Many physicians have to invest in bonds,but feel uneasy about it. They think thatbonds are complex. However, comparedto stocks, it is much easier to learn how toinvest in bonds. Here are five rules you can follow tobecome a better and more confident bond investor:
• Buy only high-quality bonds. One safety measureof a bond is its credit quality. The higher the quality ofa bond, the lower the chances of losing money. Youcannot assess the quality of a bond on your own. Sorely on the credit ratings of bonds, which are assignedby several independent bond rating agencies, and buyonly bonds rated A or higher. Incidentally, US Treasurybonds have a zero default risk. Because of this zero risk,however, they pay lower returns than bonds of otherissuers. Most of the time you're betteroff grabbing the extra return by buying high-qualitybonds from other issuers.
• Keep maturity short. Hold only short-maturitybonds (ie, bonds with a remaining life of around 5years). Why? Because when interest rates rise, bondprices fall. This is called a bond's interest rate risk,which increases with the maturity of a bond. If youhold long-maturity bonds and interest rates go upsharply, you may lose a lot of money.
Bond maturity in the range of 3 to 5 years usuallyprovides the best risk-return trade off. You will probablyearn 1% to 2% higher interest compared withmoney market funds or very short-term bonds withouttaking on too much risk. However, when interest ratesare poised to rise, you may want to keep the maturityof most of your bonds very short.
• Diversify your bond portfolio. Unless you areholding only Treasuries, you must broadly diversifyyour bond portfolio. In other words, hold bonds froma number of issuers in different industries to cushionpossible loss from the default of one or more bonds.High-quality bonds rarely default, but even they are notentirely immune to disaster.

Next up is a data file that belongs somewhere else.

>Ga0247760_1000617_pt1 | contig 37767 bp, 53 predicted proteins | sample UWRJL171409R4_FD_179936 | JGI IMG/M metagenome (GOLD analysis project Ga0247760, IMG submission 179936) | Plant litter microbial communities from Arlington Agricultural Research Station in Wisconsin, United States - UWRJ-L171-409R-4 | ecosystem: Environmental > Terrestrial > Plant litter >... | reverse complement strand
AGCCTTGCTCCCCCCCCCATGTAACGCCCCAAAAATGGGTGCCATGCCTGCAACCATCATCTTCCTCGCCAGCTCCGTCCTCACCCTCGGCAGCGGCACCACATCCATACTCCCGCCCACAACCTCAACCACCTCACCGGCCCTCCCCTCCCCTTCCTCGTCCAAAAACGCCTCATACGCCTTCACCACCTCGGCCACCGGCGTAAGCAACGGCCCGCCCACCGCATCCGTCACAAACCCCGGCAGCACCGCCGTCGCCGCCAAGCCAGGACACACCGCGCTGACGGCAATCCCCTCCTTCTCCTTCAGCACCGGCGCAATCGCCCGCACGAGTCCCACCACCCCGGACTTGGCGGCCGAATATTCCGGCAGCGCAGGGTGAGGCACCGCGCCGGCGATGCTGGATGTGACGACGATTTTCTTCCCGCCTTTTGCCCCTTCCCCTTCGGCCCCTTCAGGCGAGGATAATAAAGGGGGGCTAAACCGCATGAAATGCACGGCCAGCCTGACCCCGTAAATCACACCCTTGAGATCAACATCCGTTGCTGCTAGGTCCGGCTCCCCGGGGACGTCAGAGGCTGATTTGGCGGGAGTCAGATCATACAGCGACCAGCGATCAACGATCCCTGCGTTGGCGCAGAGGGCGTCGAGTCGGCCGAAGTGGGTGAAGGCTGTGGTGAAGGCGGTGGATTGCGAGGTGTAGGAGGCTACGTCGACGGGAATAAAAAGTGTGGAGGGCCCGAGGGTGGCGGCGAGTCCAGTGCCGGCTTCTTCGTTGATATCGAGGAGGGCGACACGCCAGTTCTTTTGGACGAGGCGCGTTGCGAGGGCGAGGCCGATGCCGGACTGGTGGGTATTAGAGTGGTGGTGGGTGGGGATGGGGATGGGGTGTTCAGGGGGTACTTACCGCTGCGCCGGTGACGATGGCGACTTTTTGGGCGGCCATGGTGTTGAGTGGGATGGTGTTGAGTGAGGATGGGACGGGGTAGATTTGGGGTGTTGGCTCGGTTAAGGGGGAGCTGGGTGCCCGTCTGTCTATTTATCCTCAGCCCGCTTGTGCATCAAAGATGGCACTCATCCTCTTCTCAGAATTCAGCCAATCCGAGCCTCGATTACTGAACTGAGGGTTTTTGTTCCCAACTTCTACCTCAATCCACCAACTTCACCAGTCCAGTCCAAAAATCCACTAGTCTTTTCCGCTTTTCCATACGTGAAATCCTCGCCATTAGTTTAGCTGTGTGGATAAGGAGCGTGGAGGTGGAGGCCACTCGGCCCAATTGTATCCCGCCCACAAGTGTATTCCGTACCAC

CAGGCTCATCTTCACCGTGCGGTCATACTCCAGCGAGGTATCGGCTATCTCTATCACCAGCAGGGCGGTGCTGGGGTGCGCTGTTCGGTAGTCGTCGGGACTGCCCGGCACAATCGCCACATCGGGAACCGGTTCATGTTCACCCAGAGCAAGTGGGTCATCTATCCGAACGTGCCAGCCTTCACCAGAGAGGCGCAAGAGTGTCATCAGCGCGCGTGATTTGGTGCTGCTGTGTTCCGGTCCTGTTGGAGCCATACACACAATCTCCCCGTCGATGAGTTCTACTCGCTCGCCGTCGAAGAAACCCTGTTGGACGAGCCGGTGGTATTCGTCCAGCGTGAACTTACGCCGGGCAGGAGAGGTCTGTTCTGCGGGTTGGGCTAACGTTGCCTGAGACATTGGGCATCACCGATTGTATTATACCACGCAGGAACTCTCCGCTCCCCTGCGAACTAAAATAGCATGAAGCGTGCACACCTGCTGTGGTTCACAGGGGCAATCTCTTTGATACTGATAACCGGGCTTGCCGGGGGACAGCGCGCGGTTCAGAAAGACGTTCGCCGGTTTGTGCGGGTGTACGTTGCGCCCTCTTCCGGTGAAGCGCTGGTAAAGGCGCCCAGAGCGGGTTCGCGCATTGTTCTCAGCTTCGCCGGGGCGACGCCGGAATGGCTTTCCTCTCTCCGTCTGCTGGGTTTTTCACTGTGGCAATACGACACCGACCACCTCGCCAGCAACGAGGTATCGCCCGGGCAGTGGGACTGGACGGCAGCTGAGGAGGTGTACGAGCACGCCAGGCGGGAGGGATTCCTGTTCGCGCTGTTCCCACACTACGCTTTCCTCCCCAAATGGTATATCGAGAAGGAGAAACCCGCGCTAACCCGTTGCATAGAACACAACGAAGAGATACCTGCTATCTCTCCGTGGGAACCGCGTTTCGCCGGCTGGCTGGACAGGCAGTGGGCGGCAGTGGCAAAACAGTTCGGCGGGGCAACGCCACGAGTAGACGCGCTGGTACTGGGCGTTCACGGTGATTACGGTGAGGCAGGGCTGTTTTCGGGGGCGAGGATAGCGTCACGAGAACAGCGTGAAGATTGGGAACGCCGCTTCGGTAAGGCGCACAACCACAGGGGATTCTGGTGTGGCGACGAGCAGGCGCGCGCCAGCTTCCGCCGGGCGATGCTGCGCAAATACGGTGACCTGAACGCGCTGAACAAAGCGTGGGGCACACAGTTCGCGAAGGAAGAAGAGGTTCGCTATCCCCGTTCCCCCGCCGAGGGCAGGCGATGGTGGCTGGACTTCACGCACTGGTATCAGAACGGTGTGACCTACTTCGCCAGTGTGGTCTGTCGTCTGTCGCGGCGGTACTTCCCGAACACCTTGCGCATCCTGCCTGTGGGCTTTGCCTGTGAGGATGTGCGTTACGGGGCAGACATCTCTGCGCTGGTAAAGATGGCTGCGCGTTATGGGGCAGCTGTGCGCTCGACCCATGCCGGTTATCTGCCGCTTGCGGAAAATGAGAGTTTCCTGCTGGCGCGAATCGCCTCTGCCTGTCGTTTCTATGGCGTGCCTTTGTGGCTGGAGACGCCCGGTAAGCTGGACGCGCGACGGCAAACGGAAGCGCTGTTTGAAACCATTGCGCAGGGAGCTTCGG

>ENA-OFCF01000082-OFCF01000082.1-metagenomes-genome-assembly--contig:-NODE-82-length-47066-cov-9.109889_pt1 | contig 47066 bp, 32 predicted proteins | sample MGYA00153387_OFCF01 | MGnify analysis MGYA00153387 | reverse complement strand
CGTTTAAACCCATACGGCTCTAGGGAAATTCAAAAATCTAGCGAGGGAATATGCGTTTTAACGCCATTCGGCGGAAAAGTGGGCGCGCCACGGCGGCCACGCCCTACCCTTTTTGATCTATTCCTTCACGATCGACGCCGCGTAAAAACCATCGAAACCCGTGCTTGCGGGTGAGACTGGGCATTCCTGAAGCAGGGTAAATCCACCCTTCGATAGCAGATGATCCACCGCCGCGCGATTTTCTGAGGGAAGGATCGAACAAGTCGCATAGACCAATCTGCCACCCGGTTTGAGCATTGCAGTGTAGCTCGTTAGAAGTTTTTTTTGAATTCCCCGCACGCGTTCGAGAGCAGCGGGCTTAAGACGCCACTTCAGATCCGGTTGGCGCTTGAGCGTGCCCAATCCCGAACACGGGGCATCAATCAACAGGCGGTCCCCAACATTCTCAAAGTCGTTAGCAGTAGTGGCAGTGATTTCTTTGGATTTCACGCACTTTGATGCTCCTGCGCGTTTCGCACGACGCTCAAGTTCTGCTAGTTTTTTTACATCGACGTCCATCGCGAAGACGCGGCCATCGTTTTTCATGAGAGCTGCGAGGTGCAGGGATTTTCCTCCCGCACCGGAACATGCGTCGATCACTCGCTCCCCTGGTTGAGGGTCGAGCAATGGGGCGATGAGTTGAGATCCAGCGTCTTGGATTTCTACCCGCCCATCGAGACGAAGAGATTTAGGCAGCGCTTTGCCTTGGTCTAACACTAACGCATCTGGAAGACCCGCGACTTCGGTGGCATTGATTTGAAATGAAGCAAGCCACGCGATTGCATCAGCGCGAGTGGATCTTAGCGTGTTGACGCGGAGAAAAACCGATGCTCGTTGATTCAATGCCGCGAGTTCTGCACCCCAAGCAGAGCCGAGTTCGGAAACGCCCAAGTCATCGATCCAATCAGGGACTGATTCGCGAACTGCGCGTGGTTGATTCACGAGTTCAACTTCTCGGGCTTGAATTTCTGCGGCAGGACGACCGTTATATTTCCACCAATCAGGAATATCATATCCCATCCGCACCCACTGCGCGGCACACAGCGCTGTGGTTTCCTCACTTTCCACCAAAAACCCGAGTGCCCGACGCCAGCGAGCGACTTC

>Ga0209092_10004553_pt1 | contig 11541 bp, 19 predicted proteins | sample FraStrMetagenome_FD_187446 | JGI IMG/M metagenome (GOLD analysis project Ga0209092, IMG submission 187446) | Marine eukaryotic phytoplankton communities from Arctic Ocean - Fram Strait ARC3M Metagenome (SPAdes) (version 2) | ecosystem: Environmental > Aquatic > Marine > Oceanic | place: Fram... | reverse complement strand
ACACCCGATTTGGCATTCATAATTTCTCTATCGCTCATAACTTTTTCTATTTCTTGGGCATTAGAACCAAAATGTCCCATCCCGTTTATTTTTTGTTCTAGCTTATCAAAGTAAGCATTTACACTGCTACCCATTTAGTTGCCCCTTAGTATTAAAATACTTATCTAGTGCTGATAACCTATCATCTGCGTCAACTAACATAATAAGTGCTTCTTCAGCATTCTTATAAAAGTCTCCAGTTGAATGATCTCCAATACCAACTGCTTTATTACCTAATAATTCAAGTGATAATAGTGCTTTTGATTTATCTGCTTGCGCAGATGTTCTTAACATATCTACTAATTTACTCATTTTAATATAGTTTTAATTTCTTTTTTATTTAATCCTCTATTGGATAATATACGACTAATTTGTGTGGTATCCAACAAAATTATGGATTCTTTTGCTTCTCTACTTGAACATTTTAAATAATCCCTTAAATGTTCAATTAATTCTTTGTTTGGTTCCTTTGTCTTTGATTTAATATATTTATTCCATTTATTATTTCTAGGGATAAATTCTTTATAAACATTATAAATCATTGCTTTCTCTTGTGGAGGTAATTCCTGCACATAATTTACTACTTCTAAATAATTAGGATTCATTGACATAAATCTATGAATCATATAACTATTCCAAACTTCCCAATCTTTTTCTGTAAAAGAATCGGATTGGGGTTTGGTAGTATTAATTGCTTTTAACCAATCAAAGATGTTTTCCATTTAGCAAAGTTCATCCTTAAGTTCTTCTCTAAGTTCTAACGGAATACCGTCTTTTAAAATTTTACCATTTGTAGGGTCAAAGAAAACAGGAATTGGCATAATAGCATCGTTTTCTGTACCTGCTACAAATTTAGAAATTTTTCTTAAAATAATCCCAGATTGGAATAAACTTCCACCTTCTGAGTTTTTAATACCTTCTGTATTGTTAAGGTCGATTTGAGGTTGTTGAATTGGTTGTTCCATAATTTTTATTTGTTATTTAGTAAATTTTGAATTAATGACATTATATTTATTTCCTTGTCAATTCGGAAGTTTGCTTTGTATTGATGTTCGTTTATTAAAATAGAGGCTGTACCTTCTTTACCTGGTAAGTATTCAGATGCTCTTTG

Unless you have a large bond portfolio (eg, at least$500,000) and are knowledgeable about bonds, creatingand maintaining a properly diversified bond portfolio onyour own may be difficult and costly. But you can getinstant diversification for even a small bond portfolio byholding good bond funds instead of individual bonds.
• Watch your costs. Because bond returns are generallylower than stock returns, it is even more importantfor you to watch your costs. When you buy a new bondat the time it is issued, you do not pay any transactioncost. On all other bonds, you pay a transaction cost,often a hefty one. The transaction cost is generally builtinto the purchasing price of the bond.
Brokers rarely quote the transaction cost for bondsseparately. They know that if you find out the size ofthe transaction cost, you will revolt. The truth is, it'sdifficultâ€”if not impossibleâ€”for individual investors toget a good deal on individual bonds, especially in smalltransactions. Compare bonds and bond funds beforedeciding which is better for you.
• Hold bond funds instead of bonds. The good thingabout buying a well-managed bond fund is that you canget instant diversification at a low cost. But the vastmajority of bond funds have unjustifiably high costsand are poorly managed. Remember: If you buy anindividual bond and hold it to maturity, you will paythe transaction cost only once.
If you buy a bond fund, you will pay managementand other fees year after year. So look for well-managedbond funds with expense ratios less than 0.5%, preferablyaround 0.25%. Although these low fees will addup, a good bond fund is a better choice for mostinvestors. Always keep in mind that the bond part is thefoundation of your portfolio and should be safe.
Chandan Sengupta, author of The Only ProvenRoad to Investment Success (John Wiley; 2001)and Financial Modeling Using Excel and VBA(John Wiley; 2004), currently teaches finance atthe Fordham University Graduate School ofBusiness and consults with individuals on financialplanning and investment management. He welcomesquestions or comments at email@example.com.